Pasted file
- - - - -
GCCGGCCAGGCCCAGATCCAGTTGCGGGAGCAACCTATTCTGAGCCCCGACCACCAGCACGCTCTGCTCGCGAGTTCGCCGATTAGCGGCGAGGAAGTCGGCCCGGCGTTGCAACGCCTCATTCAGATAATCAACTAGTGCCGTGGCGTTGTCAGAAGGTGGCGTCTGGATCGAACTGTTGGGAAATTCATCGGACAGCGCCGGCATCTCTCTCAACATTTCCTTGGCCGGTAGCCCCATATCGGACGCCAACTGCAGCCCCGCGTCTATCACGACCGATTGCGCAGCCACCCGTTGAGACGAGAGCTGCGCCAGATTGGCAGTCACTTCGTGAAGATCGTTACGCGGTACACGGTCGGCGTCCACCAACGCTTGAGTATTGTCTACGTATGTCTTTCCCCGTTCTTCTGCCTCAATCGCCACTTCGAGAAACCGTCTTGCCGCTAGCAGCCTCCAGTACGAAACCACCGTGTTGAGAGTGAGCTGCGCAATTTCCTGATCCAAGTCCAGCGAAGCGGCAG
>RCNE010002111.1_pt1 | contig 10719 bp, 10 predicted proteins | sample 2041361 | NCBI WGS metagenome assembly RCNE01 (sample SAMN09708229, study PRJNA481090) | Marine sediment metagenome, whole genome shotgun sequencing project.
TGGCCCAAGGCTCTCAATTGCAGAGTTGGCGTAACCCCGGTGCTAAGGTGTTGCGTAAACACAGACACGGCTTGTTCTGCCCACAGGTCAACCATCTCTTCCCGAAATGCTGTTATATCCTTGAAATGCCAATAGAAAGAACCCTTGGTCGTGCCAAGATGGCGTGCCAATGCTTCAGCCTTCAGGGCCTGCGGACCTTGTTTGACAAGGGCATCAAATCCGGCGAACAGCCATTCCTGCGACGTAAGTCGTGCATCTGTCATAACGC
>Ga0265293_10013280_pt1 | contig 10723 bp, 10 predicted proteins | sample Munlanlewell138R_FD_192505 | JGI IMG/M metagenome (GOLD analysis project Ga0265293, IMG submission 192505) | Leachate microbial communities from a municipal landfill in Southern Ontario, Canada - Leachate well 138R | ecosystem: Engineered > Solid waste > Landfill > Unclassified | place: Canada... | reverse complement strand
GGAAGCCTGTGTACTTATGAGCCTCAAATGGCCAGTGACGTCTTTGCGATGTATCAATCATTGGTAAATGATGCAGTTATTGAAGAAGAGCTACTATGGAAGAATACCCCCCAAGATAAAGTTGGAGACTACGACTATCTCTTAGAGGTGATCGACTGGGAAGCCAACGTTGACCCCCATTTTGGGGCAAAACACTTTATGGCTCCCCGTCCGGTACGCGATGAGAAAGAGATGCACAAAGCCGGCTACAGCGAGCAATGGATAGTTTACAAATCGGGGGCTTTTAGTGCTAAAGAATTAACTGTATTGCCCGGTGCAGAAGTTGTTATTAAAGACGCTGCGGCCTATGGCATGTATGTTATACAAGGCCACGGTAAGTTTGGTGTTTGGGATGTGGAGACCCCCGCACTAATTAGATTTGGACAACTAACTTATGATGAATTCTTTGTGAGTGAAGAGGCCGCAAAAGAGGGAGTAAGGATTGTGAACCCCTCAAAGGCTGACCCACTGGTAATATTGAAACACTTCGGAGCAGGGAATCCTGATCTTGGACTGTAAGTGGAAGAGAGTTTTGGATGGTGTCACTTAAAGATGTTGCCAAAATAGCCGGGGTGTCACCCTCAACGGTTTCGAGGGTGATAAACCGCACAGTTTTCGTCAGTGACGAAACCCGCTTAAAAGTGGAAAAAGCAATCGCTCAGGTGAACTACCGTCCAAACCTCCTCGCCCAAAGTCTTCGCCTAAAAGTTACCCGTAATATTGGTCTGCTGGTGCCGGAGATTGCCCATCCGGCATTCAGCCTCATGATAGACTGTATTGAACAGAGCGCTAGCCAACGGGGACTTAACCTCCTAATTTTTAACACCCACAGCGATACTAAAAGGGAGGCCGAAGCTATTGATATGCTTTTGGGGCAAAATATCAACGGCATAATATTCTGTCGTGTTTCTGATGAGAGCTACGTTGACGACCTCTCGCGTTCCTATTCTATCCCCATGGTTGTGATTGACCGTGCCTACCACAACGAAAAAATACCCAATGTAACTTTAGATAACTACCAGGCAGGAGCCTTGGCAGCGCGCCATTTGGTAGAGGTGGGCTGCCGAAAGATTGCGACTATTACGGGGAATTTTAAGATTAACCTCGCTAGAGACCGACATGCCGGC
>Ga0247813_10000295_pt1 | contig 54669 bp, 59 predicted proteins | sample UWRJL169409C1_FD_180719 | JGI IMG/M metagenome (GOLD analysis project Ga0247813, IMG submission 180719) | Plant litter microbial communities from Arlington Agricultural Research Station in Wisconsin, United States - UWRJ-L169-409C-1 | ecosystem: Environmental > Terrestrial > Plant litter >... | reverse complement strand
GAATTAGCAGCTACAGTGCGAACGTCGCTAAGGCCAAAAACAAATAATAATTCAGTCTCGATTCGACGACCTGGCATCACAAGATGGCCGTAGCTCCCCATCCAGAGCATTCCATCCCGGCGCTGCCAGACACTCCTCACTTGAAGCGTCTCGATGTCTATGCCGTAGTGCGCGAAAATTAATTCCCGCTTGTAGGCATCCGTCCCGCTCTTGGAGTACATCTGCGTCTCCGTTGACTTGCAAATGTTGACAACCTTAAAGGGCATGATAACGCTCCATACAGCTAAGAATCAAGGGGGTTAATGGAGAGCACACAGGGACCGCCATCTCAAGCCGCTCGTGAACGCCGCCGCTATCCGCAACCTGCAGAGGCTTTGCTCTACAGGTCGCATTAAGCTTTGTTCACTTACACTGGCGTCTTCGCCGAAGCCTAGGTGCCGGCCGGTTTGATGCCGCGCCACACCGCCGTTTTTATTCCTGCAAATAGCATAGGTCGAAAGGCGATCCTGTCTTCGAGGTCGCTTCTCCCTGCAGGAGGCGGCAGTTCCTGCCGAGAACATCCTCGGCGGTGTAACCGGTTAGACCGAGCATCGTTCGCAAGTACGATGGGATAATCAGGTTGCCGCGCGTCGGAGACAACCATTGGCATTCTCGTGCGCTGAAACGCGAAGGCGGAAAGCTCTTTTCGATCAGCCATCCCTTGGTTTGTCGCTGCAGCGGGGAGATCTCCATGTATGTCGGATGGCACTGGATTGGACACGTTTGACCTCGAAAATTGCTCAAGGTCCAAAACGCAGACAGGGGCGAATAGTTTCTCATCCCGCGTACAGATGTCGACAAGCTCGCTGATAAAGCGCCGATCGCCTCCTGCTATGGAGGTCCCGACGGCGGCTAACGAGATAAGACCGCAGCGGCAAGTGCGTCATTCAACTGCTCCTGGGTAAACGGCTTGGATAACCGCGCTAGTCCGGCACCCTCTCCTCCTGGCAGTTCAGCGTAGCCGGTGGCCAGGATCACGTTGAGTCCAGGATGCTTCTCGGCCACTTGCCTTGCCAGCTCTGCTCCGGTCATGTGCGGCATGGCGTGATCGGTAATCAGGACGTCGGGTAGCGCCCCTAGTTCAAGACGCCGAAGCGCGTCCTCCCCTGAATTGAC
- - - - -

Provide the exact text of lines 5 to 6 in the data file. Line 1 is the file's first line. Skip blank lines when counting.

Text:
GGAAGCCTGTGTACTTATGAGCCTCAAATGGCCAGTGACGTCTTTGCGATGTATCAATCATTGGTAAATGATGCAGTTATTGAAGAAGAGCTACTATGGAAGAATACCCCCCAAGATAAAGTTGGAGACTACGACTATCTCTTAGAGGTGATCGACTGGGAAGCCAACGTTGACCCCCATTTTGGGGCAAAACACTTTATGGCTCCCCGTCCGGTACGCGATGAGAAAGAGATGCACAAAGCCGGCTACAGCGAGCAATGGATAGTTTACAAATCGGGGGCTTTTAGTGCTAAAGAATTAACTGTATTGCCCGGTGCAGAAGTTGTTATTAAAGACGCTGCGGCCTATGGCATGTATGTTATACAAGGCCACGGTAAGTTTGGTGTTTGGGATGTGGAGACCCCCGCACTAATTAGATTTGGACAACTAACTTATGATGAATTCTTTGTGAGTGAAGAGGCCGCAAAAGAGGGAGTAAGGATTGTGAACCCCTCAAAGGCTGACCCACTGGTAATATTGAAACACTTCGGAGCAGGGAATCCTGATCTTGGACTGTAAGTGGAAGAGAGTTTTGGATGGTGTCACTTAAAGATGTTGCCAAAATAGCCGGGGTGTCACCCTCAACGGTTTCGAGGGTGATAAACCGCACAGTTTTCGTCAGTGACGAAACCCGCTTAAAAGTGGAAAAAGCAATCGCTCAGGTGAACTACCGTCCAAACCTCCTCGCCCAAAGTCTTCGCCTAAAAGTTACCCGTAATATTGGTCTGCTGGTGCCGGAGATTGCCCATCCGGCATTCAGCCTCATGATAGACTGTATTGAACAGAGCGCTAGCCAACGGGGACTTAACCTCCTAATTTTTAACACCCACAGCGATACTAAAAGGGAGGCCGAAGCTATTGATATGCTTTTGGGGCAAAATATCAACGGCATAATATTCTGTCGTGTTTCTGATGAGAGCTACGTTGACGACCTCTCGCGTTCCTATTCTATCCCCATGGTTGTGATTGACCGTGCCTACCACAACGAAAAAATACCCAATGTAACTTTAGATAACTACCAGGCAGGAGCCTTGGCAGCGCGCCATTTGGTAGAGGTGGGCTGCCGAAAGATTGCGACTATTACGGGGAATTTTAAGATTAACCTCGCTAGAGACCGACATGCCGGC
>Ga0247813_10000295_pt1 | contig 54669 bp, 59 predicted proteins | sample UWRJL169409C1_FD_180719 | JGI IMG/M metagenome (GOLD analysis project Ga0247813, IMG submission 180719) | Plant litter microbial communities from Arlington Agricultural Research Station in Wisconsin, United States - UWRJ-L169-409C-1 | ecosystem: Environmental > Terrestrial > Plant litter >... | reverse complement strand